U.S. Defense Department officials said North Korea tested a new version of the KN-07 during the record-breaking July 4 missile launch. It flew for 37 minutes and reached a height of 1,500 miles, breaking the DPRK’s previous record of 30 minutes and 1,000 feet set on Mother’s Day.
Pentagon sources tell People’s Pundit Daily the U.S. believes is was “something new,” though a version of the KN-17. However, it was outfitted with a second stage, rather than single-stage, liquid propulsion system that gives Pyongyang the capability to reach the U.S.–Alaska.
“It appears the test was successful. If launched on a standard angle, the missile could have a range of more than 8,000 km,” said Kim Dong-yub, a military expert at Kyungnam University’s Institute of Far Eastern Studies in Seoul. “But we have to see more details of the new missile to determine if North Korea has acquired ICBM technology.”
Pyongyang claimed on state-run media after the launch that the test marked the “final step” in creating a “powerful nuclear state that can strike anywhere on Earth.”
U.S. officials only first recognized the missile’s existence on April 17, 2017. But it’s success heightens the threat to the U.S. and its allies around the world, particular Japan considering it believed to have some form of maneuvering reentry vehicle (MaRV) capability.
The Medium-Range Ballistic Missile (MRBM) is itself rather new, as the first test of the KN-17 likely occurred on April 5, 2017, when the missile was launched from Sinpo in the South Hamgyong province of North Korea.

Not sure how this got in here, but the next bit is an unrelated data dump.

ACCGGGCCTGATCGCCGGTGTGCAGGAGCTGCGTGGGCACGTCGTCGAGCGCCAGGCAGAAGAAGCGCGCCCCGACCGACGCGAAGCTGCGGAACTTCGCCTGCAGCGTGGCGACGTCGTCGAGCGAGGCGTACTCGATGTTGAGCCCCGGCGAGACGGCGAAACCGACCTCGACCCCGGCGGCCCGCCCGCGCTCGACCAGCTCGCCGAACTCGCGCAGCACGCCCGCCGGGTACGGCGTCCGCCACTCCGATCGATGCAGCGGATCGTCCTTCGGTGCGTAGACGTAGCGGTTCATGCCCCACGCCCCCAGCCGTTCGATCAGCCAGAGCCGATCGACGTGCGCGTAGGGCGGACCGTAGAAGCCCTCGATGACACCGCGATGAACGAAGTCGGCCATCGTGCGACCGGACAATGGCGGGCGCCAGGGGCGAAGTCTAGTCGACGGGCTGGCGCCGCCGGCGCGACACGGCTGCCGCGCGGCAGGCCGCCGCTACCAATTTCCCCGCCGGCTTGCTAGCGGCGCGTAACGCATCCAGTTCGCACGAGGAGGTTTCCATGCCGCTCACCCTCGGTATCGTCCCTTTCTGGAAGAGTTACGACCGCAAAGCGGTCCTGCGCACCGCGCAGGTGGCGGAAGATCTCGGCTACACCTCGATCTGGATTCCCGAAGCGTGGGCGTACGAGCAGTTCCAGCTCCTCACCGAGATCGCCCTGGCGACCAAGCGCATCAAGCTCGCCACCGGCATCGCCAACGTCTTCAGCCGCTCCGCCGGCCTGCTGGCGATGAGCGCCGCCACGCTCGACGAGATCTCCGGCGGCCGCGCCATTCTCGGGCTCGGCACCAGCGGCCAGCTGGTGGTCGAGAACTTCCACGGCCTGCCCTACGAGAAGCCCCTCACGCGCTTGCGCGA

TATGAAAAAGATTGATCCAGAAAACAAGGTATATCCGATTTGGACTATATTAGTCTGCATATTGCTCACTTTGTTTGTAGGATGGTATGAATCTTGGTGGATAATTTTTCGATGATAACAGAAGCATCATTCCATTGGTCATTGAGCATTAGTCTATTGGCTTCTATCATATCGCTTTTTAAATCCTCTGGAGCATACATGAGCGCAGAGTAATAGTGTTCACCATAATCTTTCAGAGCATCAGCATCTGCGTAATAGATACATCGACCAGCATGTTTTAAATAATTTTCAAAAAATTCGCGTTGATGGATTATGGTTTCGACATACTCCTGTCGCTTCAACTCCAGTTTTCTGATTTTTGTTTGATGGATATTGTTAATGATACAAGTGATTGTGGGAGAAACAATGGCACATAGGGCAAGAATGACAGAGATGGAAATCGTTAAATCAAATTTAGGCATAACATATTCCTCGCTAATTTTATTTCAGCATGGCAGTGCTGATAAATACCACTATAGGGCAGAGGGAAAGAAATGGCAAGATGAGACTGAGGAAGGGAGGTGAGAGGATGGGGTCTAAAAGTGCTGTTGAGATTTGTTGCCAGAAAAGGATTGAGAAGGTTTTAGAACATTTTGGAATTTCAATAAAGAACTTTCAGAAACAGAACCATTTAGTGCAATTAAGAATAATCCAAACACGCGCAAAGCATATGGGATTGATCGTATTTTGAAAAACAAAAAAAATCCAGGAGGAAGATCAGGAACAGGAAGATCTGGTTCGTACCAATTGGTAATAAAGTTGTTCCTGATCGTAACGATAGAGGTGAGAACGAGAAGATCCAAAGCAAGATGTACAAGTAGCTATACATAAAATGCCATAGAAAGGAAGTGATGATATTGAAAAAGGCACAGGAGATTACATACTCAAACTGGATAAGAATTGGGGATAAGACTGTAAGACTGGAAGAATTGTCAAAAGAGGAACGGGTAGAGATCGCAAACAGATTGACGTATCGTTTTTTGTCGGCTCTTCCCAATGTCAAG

The launch came before the G-20 summit in Germany, where Chinese President Xi Jinping and Russian President Vladimir Putin are each scheduled for bilateral meetings with President Donald J. Trump. Japan said on Monday they will participate in a trilateral summit on North Korea with the U.S. and South Korea at the G20.
President Trump visited Poland on Wednesday during his second trip overseas since taking the Oath of Office. While he travels, his top diplomat issued a stern warning to the radical leftwing regime in Pyongyang, saying the launch was “a clear and sharp military escalation” toward war on the Korean Peninsula.
“Make no mistake, North Korea’s launch of an ICBM is a clear and sharp military escalation,” said Nikki Haley, U.S. ambassador to the U.N., at an emergency Security Council meeting. “Their actions are quickly closing off the possibility of a diplomatic solution. The United States is prepared to use the full range of our capabilities to defend ourselves and our allies. One of our capabilities lies with our considerable military forces. We will use them, if we must, but we prefer not to have to go in that direction.”